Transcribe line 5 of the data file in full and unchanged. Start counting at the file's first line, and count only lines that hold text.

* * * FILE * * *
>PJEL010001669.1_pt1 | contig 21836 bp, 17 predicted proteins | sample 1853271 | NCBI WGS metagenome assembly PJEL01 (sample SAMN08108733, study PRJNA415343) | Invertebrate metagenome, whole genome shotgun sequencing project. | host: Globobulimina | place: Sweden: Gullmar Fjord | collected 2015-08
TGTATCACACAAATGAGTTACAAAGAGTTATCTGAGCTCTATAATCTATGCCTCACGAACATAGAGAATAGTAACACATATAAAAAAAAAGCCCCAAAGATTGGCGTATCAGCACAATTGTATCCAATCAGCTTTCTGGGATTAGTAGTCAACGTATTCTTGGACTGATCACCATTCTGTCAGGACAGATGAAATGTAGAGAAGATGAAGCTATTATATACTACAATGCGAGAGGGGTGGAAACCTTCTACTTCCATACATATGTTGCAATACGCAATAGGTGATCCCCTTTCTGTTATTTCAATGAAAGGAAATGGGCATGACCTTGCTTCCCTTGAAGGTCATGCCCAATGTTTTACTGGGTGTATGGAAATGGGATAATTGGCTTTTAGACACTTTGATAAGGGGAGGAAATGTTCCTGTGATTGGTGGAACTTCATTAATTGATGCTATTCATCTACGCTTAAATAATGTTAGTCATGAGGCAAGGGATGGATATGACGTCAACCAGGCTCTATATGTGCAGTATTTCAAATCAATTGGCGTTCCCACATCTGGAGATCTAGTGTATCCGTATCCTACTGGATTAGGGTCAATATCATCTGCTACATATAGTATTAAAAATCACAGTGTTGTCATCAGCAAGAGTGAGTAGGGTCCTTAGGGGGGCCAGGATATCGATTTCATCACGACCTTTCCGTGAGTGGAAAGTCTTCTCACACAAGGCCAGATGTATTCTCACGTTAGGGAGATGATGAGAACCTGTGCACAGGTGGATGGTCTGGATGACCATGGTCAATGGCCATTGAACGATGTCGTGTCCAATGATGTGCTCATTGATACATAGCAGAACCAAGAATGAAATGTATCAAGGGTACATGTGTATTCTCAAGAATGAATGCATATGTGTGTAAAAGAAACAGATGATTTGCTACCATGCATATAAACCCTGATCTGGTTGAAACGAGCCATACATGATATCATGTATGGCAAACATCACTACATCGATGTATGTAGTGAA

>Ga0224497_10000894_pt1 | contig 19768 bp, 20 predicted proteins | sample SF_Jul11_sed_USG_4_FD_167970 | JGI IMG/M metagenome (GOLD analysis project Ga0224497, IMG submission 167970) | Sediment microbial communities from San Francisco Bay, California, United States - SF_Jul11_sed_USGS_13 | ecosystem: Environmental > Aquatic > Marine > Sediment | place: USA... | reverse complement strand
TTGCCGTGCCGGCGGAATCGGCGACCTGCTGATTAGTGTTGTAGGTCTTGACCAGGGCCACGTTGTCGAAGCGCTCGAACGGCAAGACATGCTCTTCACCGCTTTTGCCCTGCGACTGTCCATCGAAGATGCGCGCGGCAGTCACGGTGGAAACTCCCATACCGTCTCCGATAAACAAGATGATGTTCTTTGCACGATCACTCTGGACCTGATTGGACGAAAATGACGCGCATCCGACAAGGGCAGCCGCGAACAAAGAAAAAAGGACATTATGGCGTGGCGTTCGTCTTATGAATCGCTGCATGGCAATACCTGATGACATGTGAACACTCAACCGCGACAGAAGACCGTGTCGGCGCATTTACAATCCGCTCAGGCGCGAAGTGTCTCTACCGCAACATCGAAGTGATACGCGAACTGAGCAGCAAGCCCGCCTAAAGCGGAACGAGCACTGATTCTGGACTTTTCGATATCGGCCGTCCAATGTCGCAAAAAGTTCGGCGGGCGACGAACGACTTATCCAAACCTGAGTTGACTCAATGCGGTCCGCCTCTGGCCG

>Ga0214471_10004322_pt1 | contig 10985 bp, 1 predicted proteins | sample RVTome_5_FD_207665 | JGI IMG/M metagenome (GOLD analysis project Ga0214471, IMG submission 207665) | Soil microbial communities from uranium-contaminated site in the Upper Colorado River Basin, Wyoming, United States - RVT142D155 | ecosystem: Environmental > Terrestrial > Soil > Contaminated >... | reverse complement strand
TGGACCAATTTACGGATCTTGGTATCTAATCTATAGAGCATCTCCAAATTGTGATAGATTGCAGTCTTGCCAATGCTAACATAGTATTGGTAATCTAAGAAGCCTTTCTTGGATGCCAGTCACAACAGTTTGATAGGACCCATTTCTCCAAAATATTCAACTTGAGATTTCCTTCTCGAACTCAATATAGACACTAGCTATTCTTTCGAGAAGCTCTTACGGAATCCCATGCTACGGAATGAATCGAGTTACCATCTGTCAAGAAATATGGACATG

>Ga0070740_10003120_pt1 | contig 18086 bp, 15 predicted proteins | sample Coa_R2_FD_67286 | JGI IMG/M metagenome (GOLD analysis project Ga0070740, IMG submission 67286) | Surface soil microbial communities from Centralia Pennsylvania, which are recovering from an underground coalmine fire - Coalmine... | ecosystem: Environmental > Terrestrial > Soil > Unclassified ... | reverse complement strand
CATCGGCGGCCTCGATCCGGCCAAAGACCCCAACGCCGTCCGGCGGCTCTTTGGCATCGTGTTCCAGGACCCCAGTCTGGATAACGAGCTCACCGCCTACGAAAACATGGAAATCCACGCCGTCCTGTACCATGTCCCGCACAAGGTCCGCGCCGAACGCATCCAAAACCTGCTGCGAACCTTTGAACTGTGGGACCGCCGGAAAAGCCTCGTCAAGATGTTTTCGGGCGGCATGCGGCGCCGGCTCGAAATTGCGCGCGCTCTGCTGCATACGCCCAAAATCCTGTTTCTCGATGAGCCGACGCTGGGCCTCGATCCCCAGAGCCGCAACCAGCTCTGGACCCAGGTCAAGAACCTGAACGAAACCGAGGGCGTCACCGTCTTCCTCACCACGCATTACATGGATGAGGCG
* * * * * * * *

>Ga0214471_10004322_pt1 | contig 10985 bp, 1 predicted proteins | sample RVTome_5_FD_207665 | JGI IMG/M metagenome (GOLD analysis project Ga0214471, IMG submission 207665) | Soil microbial communities from uranium-contaminated site in the Upper Colorado River Basin, Wyoming, United States - RVT142D155 | ecosystem: Environmental > Terrestrial > Soil > Contaminated >... | reverse complement strand